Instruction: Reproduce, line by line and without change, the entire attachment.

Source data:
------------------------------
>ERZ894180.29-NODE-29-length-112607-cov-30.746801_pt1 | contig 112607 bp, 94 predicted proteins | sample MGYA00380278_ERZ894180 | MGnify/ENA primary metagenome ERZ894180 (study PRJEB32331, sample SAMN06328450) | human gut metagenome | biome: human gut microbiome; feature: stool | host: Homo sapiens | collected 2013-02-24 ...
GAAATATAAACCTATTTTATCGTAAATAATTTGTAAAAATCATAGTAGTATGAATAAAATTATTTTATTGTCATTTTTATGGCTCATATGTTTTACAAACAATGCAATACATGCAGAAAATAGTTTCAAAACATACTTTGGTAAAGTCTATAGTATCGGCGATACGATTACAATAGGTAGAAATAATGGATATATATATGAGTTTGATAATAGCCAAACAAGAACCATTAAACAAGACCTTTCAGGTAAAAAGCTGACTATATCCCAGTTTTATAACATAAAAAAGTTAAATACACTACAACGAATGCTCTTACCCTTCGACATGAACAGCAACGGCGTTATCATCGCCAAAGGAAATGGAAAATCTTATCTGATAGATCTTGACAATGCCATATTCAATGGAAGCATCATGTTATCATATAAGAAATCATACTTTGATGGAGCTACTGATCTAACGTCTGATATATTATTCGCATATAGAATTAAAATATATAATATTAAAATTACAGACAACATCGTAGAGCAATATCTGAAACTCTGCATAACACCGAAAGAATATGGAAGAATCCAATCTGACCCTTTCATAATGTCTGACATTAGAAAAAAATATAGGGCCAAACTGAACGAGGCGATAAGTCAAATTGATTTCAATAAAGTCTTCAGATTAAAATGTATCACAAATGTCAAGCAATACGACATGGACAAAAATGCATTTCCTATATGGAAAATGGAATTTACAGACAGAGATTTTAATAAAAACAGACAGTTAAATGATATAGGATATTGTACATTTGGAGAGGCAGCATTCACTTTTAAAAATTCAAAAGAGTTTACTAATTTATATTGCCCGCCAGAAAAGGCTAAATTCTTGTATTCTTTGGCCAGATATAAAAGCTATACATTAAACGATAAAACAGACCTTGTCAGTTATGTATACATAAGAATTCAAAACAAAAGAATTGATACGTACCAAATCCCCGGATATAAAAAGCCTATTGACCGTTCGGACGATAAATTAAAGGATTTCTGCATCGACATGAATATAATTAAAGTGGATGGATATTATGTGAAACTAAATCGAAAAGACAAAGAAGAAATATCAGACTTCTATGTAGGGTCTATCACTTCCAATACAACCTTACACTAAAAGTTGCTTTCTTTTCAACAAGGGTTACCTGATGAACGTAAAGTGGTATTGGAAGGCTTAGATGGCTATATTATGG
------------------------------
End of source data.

>ERZ894180.29-NODE-29-length-112607-cov-30.746801_pt1 | contig 112607 bp, 94 predicted proteins | sample MGYA00380278_ERZ894180 | MGnify/ENA primary metagenome ERZ894180 (study PRJEB32331, sample SAMN06328450) | human gut metagenome | biome: human gut microbiome; feature: stool | host: Homo sapiens | collected 2013-02-24 ...
GAAATATAAACCTATTTTATCGTAAATAATTTGTAAAAATCATAGTAGTATGAATAAAATTATTTTATTGTCATTTTTATGGCTCATATGTTTTACAAACAATGCAATACATGCAGAAAATAGTTTCAAAACATACTTTGGTAAAGTCTATAGTATCGGCGATACGATTACAATAGGTAGAAATAATGGATATATATATGAGTTTGATAATAGCCAAACAAGAACCATTAAACAAGACCTTTCAGGTAAAAAGCTGACTATATCCCAGTTTTATAACATAAAAAAGTTAAATACACTACAACGAATGCTCTTACCCTTCGACATGAACAGCAACGGCGTTATCATCGCCAAAGGAAATGGAAAATCTTATCTGATAGATCTTGACAATGCCATATTCAATGGAAGCATCATGTTATCATATAAGAAATCATACTTTGATGGAGCTACTGATCTAACGTCTGATATATTATTCGCATATAGAATTAAAATATATAATATTAAAATTACAGACAACATCGTAGAGCAATATCTGAAACTCTGCATAACACCGAAAGAATATGGAAGAATCCAATCTGACCCTTTCATAATGTCTGACATTAGAAAAAAATATAGGGCCAAACTGAACGAGGCGATAAGTCAAATTGATTTCAATAAAGTCTTCAGATTAAAATGTATCACAAATGTCAAGCAATACGACATGGACAAAAATGCATTTCCTATATGGAAAATGGAATTTACAGACAGAGATTTTAATAAAAACAGACAGTTAAATGATATAGGATATTGTACATTTGGAGAGGCAGCATTCACTTTTAAAAATTCAAAAGAGTTTACTAATTTATATTGCCCGCCAGAAAAGGCTAAATTCTTGTATTCTTTGGCCAGATATAAAAGCTATACATTAAACGATAAAACAGACCTTGTCAGTTATGTATACATAAGAATTCAAAACAAAAGAATTGATACGTACCAAATCCCCGGATATAAAAAGCCTATTGACCGTTCGGACGATAAATTAAAGGATTTCTGCATCGACATGAATATAATTAAAGTGGATGGATATTATGTGAAACTAAATCGAAAAGACAAAGAAGAAATATCAGACTTCTATGTAGGGTCTATCACTTCCAATACAACCTTACACTAAAAGTTGCTTTCTTTTCAACAAGGGTTACCTGATGAACGTAAAGTGGTATTGGAAGGCTTAGATGGCTATATTATGG